failures the nutria (coypu) was unable to adapt itself to the new 
conditions, which were vastly different from those to which it was 
accustomed in its land of origin. The nutria (coypu) took a good 
hold in Trans-Caucasus, where its trapping commenced after two or 
three years. However, even there, it finally succumbed to the cruel 
nature, particularly to the cold and lack of food. 

It took many years of stubborn work before the hereditary 
characteristics of the nutria (coypu) were overcome and before the 
right method for its breeding was discovered. Today, it is accomp- 
lished by putting the breeding stock of the nutria (coypu) into 
large cages for the winter season, thus preventing their mass 
extermination. Nutria (coypu) living in the U.S.S.R. have, with time, 
adapted themselves to their new domicile, and differ from their South 
American sisters primarily in their greater resistance to winter. 
This example is typical? Small American animals released in 1932, 
in the Kuban Plain, perished during the first and relatively warm 
winter, while the acclimatized nutria (coypu) released in the same 
areas seventeen years later, survived several unusually severe 
winters, and multiplied. 

Good results were achieved also in the game-stocking of 
various territories with native game, in other words, the animals 
which have inhabited the territory of the U .S.S.R. for a long time. 
Particular attention is paid to the planting of the beaver. Before 
the Great October Socialist Revolution, this valuable species of 
animal became almost entirely extinct. A few were saved in the 
Ukraine, Byelorussia, and in the Voronezh, Tumen and Tuvin territo- 
ries, altogether hardly 1,000 beavers. Effective measures were 
needed, in order to save the beaver. An order, banning the hunting 
of the beaver was issued" a chain of reservation was built and 
afterwards, the depositing work was begun. Since 1930, over 3»200 
beavers were released into the hunting grounds of many territories, 
regions and republics. They took hold in almost all areas and are 
multiplying successfully. Today, the eastern border of the expansion 
of this animal runs through the Irkutsk territory in Siberia. 
Altogether, the beaver population in the U.S.S.R. today is several 
tens of thousands. Also, there is no further talk of saving the 
beaver - as a naturalist ? s keepsake - but rather, about what is to 
be done in order that the beaver may be included, as quickly as 
possible, on the roster of the commercial furbearing game. 

The beaver, it seems, is an important fur-bearing animal 
of the near future. Because of its value and biological peculiari- 
ties, and because of the great quantity of natural water reservoirs 
in the European and Asiatic part of the U.S.S.R., the beaver is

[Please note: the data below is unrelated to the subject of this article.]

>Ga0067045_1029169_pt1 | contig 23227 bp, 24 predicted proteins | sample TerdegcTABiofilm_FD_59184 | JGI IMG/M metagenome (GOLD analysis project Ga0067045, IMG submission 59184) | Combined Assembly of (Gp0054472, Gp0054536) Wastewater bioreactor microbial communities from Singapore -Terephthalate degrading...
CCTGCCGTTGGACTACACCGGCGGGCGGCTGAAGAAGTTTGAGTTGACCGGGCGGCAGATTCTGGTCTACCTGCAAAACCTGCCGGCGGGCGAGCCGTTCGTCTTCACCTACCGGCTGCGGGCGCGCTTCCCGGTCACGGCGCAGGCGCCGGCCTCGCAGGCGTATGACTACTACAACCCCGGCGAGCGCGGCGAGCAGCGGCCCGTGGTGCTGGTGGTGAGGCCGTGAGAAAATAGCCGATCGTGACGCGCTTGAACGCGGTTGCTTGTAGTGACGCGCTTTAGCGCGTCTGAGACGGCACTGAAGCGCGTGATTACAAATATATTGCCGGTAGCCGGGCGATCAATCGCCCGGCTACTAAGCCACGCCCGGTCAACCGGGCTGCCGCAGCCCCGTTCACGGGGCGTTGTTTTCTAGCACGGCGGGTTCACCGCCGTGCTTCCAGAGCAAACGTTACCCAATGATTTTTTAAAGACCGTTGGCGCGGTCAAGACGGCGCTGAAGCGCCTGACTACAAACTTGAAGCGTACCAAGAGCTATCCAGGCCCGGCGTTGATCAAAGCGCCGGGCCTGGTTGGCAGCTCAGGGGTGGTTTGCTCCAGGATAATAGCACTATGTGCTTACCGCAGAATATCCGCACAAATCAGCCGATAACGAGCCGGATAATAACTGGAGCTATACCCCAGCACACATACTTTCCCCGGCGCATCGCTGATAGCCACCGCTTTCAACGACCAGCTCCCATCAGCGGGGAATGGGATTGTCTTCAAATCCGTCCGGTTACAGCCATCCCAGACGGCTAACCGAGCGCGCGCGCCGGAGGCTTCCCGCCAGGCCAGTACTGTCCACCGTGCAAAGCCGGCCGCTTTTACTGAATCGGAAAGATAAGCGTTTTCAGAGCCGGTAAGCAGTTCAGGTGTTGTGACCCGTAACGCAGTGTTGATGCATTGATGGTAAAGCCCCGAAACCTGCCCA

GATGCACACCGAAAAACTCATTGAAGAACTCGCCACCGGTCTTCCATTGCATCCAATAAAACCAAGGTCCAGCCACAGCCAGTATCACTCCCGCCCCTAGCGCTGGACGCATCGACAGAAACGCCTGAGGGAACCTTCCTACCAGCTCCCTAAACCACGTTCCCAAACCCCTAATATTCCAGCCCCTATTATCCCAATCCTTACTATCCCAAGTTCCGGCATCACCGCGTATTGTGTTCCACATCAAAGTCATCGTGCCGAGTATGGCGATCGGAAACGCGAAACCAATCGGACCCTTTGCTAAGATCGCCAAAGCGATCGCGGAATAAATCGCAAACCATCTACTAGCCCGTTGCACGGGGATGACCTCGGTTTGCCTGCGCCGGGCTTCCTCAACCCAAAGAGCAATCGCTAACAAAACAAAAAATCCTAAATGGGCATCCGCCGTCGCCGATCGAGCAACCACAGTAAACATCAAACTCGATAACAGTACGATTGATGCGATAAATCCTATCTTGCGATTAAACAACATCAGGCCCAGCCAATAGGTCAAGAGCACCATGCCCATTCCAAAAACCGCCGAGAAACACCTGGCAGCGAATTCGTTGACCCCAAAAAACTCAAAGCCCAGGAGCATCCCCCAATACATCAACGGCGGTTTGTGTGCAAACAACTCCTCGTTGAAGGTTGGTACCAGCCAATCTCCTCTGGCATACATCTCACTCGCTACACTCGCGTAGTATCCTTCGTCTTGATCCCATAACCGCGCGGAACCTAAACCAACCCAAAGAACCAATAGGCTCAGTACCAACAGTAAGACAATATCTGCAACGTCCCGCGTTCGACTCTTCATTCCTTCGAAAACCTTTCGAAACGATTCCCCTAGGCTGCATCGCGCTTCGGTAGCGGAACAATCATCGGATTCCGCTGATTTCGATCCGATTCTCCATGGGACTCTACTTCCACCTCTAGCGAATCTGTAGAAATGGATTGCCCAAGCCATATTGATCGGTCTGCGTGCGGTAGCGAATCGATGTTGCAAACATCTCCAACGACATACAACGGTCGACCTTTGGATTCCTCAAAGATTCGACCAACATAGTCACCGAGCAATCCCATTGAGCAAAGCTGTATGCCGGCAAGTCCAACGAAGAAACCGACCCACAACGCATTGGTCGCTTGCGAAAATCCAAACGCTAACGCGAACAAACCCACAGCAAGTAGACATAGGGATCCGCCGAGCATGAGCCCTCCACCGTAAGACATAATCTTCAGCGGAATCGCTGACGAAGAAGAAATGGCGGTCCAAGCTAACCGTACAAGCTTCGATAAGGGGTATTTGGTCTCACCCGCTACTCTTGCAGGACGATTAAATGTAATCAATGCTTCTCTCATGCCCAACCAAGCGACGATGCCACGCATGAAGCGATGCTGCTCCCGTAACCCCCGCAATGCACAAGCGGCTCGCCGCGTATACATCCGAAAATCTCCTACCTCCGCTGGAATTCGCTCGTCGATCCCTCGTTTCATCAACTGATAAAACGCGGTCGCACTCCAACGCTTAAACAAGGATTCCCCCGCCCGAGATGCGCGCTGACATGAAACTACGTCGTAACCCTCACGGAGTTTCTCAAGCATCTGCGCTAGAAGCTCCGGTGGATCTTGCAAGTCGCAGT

given priority over many other types of game in the work on the 
enrichment of commercial fauna. 



- 6 - 

The sable situation before the Great October Socialist 
Revolution was equally poor. Owing to the predatory extermination 
of the species, the number of these valuable little animals decreased 
catastrophically in pre-revolutionary Russia; the earlier territory 
of its distribution disintegrated into many sections, separated from 
one another by thousands of kilometers. 

For the restoration of sable and for the expansion of their 
range, a complete system of measures, not excluding the depositing 
of these animals, was instituted under the Soviet government. 
Since 1927? some 12,500 of these little animals were released into 
the hunting grounds of more than one hundred districts of eighteen 
territories, regions and autonomous republics. The task was not 
only to fill up the "slowly becoming deserted" preserves, and to 
expand the quantities of this species, but also to improve the 
quality of the entire species. Therefore, sable possessing the most 
valuable characteristics were released first. The most extensive 
swing in the expansion of the preserves with the sable was registered 
in the post-war years, and particular attention was paid to the Far 
East, Yakutsk A.S.S.R., and the Irkutsk territory,, The sable is 
deposited today far behind the borders of its present zoological 
domain as well; in the Sverdlovsk and Magadan territories and in 
Yakutsk. The result of all these measures is the fact that, in the 
past few years, more sable skins are being processed in the U.S.S.R. 
than in the same territory one hundred years ago. 

The domain of such animals as raccoon dog and common hare 
was also considerably expanded. The territory of distribution of 
the raccoon dog in the area of the U.S.S.R. was, until recently, 
bounded by the southern border of the Far Eastern Territory. The